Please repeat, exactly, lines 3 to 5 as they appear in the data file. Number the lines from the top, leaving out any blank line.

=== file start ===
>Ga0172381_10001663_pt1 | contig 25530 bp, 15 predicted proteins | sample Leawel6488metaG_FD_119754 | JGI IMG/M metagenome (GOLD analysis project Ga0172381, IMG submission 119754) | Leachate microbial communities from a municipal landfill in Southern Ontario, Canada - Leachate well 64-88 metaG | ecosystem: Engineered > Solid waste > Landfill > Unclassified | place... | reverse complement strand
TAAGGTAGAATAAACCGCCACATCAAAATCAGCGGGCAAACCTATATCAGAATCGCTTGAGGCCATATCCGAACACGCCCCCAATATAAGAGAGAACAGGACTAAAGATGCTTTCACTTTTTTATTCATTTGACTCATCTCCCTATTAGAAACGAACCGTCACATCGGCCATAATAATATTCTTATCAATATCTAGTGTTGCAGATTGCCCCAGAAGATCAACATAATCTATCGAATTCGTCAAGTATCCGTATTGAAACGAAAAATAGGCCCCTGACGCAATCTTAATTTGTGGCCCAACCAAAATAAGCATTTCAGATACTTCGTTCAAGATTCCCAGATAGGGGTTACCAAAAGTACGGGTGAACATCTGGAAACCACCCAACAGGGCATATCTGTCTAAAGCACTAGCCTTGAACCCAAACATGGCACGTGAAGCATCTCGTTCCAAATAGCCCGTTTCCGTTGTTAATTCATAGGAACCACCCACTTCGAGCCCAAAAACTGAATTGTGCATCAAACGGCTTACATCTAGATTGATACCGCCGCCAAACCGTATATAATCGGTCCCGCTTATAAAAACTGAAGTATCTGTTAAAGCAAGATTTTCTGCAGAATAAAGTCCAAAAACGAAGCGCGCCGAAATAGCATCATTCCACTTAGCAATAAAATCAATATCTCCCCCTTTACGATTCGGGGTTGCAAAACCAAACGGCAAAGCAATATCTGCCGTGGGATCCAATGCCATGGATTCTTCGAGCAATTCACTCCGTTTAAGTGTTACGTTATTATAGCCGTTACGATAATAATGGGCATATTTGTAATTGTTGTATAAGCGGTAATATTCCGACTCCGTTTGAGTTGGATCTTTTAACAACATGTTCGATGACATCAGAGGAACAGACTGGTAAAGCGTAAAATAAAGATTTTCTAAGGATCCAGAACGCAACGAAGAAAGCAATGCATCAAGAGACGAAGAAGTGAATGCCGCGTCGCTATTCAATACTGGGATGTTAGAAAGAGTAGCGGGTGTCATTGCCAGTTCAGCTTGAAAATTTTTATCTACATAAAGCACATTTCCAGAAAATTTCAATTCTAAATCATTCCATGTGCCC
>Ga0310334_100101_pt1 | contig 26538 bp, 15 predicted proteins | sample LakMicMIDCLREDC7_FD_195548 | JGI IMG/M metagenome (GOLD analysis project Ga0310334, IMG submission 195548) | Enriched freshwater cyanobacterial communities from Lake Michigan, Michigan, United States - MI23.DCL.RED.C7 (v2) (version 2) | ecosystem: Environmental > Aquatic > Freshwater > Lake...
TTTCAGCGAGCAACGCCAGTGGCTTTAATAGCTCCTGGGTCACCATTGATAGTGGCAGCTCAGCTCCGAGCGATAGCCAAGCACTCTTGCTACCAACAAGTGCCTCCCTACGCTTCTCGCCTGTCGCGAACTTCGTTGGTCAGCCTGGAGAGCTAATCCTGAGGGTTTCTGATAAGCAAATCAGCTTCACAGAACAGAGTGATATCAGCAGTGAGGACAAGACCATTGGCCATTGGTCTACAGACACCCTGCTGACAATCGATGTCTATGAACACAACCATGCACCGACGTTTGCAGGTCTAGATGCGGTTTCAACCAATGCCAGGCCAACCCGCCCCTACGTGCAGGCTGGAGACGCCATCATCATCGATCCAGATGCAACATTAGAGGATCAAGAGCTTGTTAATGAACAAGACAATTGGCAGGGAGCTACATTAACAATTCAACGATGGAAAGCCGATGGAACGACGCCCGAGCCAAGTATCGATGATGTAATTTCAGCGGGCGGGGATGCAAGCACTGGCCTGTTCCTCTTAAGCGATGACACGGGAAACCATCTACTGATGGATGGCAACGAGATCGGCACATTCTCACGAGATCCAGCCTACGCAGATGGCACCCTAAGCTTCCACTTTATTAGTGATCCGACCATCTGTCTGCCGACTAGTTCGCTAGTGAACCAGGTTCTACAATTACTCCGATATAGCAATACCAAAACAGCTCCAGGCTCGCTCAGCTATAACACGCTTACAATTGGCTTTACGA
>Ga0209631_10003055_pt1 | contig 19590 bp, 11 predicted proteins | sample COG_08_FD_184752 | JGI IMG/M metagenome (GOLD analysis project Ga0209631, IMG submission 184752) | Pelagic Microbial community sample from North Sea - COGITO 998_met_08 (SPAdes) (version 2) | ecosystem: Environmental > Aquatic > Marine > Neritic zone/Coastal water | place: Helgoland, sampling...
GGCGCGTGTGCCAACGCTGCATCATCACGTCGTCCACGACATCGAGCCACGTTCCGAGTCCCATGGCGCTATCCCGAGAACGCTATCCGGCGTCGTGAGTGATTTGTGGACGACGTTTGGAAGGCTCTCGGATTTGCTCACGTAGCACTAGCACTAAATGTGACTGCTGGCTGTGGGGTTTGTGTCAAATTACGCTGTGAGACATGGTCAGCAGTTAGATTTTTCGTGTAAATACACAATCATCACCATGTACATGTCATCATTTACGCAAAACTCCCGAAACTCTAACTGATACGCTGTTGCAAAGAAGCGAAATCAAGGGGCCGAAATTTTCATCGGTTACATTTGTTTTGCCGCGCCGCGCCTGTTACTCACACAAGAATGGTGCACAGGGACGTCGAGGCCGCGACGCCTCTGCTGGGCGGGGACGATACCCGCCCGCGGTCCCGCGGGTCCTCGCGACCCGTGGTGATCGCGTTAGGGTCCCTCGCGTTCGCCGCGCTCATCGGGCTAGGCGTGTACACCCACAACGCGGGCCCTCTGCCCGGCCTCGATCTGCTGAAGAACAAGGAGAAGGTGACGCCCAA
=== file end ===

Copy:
>Ga0310334_100101_pt1 | contig 26538 bp, 15 predicted proteins | sample LakMicMIDCLREDC7_FD_195548 | JGI IMG/M metagenome (GOLD analysis project Ga0310334, IMG submission 195548) | Enriched freshwater cyanobacterial communities from Lake Michigan, Michigan, United States - MI23.DCL.RED.C7 (v2) (version 2) | ecosystem: Environmental > Aquatic > Freshwater > Lake...
TTTCAGCGAGCAACGCCAGTGGCTTTAATAGCTCCTGGGTCACCATTGATAGTGGCAGCTCAGCTCCGAGCGATAGCCAAGCACTCTTGCTACCAACAAGTGCCTCCCTACGCTTCTCGCCTGTCGCGAACTTCGTTGGTCAGCCTGGAGAGCTAATCCTGAGGGTTTCTGATAAGCAAATCAGCTTCACAGAACAGAGTGATATCAGCAGTGAGGACAAGACCATTGGCCATTGGTCTACAGACACCCTGCTGACAATCGATGTCTATGAACACAACCATGCACCGACGTTTGCAGGTCTAGATGCGGTTTCAACCAATGCCAGGCCAACCCGCCCCTACGTGCAGGCTGGAGACGCCATCATCATCGATCCAGATGCAACATTAGAGGATCAAGAGCTTGTTAATGAACAAGACAATTGGCAGGGAGCTACATTAACAATTCAACGATGGAAAGCCGATGGAACGACGCCCGAGCCAAGTATCGATGATGTAATTTCAGCGGGCGGGGATGCAAGCACTGGCCTGTTCCTCTTAAGCGATGACACGGGAAACCATCTACTGATGGATGGCAACGAGATCGGCACATTCTCACGAGATCCAGCCTACGCAGATGGCACCCTAAGCTTCCACTTTATTAGTGATCCGACCATCTGTCTGCCGACTAGTTCGCTAGTGAACCAGGTTCTACAATTACTCCGATATAGCAATACCAAAACAGCTCCAGGCTCGCTCAGCTATAACACGCTTACAATTGGCTTTACGA
>Ga0209631_10003055_pt1 | contig 19590 bp, 11 predicted proteins | sample COG_08_FD_184752 | JGI IMG/M metagenome (GOLD analysis project Ga0209631, IMG submission 184752) | Pelagic Microbial community sample from North Sea - COGITO 998_met_08 (SPAdes) (version 2) | ecosystem: Environmental > Aquatic > Marine > Neritic zone/Coastal water | place: Helgoland, sampling...